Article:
slowing the aging process so people can live out their maximal
physiologic life span. That will benefit individuals; it will
simultaneously challenge the global society as average life expectancy
increases by 20 or 30 years, but with a reasonable amount of thought
and planning, we can cope with those changes. On the other hand, we
should approach changing the boundaries of aging with great caution,
insisting on debating the questions I posed at the beginning of this
essay and requiring that any attempt to change the boundaries in human
beings be kept experimental and be accompanied by rigorous long-term
assessment that includes evaluating the quality of life of these very
old persons.

"In sum, my view is: Maximizing physiologic life span -- full speed
ahead. Changing the boundaries of human aging -- go slow with extreme
caution. The research into aging is spectacular, but the implications
and potential consequences are so profound that we cannot afford to
leave it solely in the hands of the scientific community. We had
better figure out where we are going or we may find some unpleasant
surprises when we get there."

The Malthusians are convinced that the sky will fall if people live
longer or use more resources. Never mind that overpopulation through
longevity seems just as unlikely to come to pass, judging by the data
we have on hand: Malthusians been convinced of this for quite some
time -- and proven absolutely wrong in their specific predictions
time and time again. Here's a newsflash for the Malthusians: it's
too late; the sky has already fallen. We are already in the midst of a
disaster far greater, immediate and proven than any postulations about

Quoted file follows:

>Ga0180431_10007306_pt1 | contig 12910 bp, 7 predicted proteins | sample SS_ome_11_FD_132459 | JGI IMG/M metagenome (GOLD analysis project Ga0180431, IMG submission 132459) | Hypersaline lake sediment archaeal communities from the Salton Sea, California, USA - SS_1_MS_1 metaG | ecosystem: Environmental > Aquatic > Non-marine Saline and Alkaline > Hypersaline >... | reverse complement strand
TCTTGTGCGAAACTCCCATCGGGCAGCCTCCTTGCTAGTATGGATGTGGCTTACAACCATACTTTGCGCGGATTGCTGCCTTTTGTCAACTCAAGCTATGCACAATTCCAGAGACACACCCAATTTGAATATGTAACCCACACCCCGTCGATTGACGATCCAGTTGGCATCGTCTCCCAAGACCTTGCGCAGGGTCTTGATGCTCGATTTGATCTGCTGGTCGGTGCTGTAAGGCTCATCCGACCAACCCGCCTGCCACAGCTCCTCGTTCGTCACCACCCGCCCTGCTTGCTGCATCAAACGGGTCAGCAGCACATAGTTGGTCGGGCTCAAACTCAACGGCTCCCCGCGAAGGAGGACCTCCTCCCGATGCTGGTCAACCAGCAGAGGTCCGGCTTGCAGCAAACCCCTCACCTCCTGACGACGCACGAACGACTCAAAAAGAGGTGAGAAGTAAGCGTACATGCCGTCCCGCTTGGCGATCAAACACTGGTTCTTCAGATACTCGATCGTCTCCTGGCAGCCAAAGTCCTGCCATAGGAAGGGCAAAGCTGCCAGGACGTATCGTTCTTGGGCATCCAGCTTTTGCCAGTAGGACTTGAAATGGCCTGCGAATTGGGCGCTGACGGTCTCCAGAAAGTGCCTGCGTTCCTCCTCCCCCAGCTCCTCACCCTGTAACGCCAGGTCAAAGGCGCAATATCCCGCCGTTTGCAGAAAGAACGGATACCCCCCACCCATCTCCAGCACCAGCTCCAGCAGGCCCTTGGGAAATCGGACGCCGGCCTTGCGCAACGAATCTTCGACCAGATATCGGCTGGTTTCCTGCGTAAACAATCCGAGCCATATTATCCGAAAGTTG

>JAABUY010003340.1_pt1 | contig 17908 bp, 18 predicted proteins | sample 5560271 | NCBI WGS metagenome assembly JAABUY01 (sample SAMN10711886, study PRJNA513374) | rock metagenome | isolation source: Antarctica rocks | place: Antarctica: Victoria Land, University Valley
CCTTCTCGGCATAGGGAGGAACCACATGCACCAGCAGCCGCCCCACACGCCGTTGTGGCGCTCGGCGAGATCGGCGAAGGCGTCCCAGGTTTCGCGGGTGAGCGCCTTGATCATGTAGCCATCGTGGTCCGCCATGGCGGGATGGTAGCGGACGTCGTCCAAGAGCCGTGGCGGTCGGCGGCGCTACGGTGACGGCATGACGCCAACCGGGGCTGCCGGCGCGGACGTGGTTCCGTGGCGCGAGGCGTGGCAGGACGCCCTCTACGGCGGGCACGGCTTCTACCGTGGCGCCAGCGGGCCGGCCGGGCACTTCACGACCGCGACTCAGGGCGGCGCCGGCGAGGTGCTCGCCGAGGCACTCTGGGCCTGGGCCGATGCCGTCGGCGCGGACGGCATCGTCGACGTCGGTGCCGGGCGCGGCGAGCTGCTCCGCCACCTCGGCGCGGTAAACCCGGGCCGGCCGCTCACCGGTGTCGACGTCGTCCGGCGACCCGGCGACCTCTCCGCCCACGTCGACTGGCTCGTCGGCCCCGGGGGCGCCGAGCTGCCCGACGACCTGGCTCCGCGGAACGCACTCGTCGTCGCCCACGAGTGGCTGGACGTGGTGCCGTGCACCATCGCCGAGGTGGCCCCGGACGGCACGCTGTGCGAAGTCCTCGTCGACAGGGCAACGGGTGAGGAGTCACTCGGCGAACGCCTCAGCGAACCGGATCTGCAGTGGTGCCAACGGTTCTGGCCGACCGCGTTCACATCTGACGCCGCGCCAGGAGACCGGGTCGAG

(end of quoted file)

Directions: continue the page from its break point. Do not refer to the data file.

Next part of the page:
population on your part. What is more, you fail to understand the
nature of change and are ignorant of economics; your actions will
only prolong this present disaster by blocking progress.

More than 100,000 people died yesterday -- and the day before, and
the day before that. More than 100,000 people will die tomorrow, and
the day after, and the day after that -- and forever on unless we do
something. They are dying of aging, of root causes that scientists are
comparatively close to understanding and addressing. It takes a
particular sort of mindset to put future issues based upon an ignorant
view of human action and economics in front of this present ongoing
toll. Personally, I'm glad I do not think that way.

The precautionary principle is a distillation of inaction forced by
excessive caution. More extreme expressions of the precautionary
principle have been seized upon and promoted by all sorts of opponents
of progress because they represent a halt to all progress: no advance
is ever risk-free. Demanding -- and attempting to enforce -- risk free
progress is one and the same with halting the engine of science and
technology. Many foolish people want just this, sadly, and would
condemn every living person to suffer and die from degenerative aging